Aesthetics of duration harbor not only stylistic, but political potential. A camera moves slowly through a landscape, illuminating details that dwell at the edges of perception—or the camera doesn’t move at all, instead immersing the spectator in a fixed vantage point whereby, through one’s heightened state of awareness, a single frame bursts into a splendor of meaning.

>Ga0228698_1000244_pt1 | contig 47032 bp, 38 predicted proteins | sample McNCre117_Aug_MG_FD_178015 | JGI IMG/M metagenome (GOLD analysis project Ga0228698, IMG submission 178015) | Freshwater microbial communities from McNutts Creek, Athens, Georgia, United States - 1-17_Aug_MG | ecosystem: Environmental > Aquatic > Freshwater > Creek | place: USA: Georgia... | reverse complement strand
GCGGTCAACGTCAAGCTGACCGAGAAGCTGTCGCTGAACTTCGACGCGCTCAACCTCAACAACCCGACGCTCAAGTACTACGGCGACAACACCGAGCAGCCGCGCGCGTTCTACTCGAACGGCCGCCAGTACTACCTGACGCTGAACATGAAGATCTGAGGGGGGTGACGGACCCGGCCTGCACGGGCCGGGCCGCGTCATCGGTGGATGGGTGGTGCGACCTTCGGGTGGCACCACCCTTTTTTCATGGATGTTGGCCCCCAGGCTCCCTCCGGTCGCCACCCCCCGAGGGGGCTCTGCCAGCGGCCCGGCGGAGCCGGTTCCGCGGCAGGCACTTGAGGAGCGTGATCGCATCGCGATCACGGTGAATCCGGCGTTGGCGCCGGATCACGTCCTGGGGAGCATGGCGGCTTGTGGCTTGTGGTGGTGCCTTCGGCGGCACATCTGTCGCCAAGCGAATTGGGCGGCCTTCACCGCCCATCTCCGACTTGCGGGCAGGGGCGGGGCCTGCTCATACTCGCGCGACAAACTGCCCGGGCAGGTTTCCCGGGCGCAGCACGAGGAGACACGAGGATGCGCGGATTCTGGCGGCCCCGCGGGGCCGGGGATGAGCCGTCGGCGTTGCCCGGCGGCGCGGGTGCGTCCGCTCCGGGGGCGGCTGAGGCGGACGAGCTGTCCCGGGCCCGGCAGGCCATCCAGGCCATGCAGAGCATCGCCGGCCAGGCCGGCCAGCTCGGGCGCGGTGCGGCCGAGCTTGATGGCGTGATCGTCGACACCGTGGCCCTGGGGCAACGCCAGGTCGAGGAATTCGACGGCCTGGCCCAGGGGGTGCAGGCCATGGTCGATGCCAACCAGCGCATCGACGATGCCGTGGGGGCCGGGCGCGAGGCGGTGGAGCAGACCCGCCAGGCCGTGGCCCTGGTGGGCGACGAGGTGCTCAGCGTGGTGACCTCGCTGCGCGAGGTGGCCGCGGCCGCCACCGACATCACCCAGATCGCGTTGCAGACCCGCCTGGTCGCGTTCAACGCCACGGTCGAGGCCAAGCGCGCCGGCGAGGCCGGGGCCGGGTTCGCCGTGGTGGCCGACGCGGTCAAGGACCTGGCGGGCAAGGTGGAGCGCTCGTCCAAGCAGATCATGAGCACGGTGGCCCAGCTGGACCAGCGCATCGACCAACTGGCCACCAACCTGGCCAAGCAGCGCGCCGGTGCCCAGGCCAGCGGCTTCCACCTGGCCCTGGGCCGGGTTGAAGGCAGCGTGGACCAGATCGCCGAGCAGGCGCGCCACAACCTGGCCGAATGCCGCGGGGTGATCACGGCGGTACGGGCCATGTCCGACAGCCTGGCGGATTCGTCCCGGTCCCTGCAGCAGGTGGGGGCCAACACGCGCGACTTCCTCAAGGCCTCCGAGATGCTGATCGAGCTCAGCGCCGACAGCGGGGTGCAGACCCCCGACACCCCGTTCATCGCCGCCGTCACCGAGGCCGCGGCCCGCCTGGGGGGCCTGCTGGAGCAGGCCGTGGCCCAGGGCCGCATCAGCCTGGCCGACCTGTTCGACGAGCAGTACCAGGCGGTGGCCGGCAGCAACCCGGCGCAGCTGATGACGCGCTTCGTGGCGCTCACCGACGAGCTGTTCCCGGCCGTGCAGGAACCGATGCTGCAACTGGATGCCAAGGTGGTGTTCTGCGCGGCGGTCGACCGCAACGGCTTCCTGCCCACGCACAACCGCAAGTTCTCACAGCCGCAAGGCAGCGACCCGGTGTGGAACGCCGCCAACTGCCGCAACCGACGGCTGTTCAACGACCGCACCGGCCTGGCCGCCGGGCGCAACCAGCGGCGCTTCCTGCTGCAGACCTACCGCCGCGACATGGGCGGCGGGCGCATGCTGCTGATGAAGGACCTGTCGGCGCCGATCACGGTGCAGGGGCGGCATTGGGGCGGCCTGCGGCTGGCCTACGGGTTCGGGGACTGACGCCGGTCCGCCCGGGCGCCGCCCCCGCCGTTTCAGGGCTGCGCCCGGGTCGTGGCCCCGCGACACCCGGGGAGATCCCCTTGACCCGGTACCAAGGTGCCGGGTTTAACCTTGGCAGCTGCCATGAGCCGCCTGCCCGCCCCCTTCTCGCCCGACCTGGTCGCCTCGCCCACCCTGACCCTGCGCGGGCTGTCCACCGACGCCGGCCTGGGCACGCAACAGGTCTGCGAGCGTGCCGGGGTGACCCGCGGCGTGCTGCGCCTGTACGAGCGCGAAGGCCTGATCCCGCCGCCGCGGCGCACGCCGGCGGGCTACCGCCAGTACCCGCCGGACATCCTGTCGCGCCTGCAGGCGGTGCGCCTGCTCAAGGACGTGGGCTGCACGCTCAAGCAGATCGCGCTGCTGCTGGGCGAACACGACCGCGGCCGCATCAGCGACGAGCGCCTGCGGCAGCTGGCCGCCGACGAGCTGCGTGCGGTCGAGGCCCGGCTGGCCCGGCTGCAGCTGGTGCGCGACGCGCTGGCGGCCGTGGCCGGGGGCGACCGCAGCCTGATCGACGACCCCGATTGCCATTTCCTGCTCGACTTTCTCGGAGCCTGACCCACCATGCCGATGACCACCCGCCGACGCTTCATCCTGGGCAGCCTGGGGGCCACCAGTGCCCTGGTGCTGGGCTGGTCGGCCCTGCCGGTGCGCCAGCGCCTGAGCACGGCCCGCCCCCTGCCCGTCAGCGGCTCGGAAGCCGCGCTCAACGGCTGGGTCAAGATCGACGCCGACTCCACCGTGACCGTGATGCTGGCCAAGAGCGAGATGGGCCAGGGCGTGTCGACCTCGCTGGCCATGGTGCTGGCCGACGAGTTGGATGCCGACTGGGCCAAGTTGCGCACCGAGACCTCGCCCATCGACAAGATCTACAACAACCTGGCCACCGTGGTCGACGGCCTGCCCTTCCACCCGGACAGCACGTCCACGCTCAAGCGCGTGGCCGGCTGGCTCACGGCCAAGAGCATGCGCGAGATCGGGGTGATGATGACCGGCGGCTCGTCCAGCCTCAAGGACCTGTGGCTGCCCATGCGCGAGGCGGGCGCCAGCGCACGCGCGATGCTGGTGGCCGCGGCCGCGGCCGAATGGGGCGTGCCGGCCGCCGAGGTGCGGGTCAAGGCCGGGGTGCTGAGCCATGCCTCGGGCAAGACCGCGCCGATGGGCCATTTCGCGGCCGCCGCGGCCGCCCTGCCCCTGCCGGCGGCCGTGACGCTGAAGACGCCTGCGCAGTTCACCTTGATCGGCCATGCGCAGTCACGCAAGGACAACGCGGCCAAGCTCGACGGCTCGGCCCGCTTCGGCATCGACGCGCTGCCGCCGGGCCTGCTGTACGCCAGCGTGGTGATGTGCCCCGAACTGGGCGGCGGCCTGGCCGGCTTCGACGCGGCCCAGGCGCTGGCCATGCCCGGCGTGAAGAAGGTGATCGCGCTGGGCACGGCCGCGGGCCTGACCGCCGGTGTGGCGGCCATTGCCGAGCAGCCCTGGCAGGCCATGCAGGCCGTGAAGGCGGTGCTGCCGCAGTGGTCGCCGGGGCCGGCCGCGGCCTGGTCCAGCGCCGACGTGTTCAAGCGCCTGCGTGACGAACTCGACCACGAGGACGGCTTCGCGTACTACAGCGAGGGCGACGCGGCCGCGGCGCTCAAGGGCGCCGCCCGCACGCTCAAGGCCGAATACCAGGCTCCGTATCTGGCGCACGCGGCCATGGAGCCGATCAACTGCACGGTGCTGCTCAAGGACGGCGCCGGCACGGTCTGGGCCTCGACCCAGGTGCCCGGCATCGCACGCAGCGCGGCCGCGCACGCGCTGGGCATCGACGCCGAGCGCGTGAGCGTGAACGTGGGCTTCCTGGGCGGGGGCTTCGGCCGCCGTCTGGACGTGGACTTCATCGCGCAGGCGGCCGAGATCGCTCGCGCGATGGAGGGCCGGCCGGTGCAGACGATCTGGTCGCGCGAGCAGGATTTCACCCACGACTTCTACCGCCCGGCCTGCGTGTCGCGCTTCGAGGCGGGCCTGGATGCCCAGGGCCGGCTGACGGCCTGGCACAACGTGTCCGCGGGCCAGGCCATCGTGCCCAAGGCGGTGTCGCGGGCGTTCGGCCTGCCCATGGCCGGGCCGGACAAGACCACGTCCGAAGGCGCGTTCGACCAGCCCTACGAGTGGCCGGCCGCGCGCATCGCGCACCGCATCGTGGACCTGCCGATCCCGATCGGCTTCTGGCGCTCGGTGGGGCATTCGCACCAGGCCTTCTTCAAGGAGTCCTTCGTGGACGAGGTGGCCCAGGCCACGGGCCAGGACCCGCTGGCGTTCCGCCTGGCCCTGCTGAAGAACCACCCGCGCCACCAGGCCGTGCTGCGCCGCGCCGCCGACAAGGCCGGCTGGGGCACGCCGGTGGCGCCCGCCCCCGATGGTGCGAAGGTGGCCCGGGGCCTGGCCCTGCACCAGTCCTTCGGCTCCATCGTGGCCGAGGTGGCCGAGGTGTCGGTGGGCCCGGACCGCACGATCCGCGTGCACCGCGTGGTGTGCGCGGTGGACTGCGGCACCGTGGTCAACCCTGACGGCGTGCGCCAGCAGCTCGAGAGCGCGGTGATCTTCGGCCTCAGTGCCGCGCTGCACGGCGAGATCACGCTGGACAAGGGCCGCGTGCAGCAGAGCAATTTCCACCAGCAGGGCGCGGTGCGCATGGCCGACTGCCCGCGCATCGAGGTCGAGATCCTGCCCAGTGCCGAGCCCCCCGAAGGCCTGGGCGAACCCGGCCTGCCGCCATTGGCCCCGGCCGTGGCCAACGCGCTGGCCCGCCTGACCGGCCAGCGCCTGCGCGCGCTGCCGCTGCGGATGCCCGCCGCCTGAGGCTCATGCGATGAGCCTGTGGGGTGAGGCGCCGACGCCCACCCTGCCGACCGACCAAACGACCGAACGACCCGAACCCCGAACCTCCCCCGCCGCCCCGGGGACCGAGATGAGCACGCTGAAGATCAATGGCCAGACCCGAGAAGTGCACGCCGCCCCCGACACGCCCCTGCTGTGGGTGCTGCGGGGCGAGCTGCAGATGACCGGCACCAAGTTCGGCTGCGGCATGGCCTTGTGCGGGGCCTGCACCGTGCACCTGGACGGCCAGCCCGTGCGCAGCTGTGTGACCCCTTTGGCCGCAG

As Slow Cinema evolves as a movement increasingly prominent in film festivals and within academic study across the globe, Filmatique’s eponymous series considers this political potential. In contemporary Asian films, slowness often signals a protest against the vertiginous pace of industrialization and societal change; in Latin American and Turkish cinema, it may offer a protracted, sensuous relation to the natural world. Anti-consumerist, ecological, and contemplative, cinematic slowness offers a new form of agency, a mode of intervention in the accelerated pace of late-capitalist existence.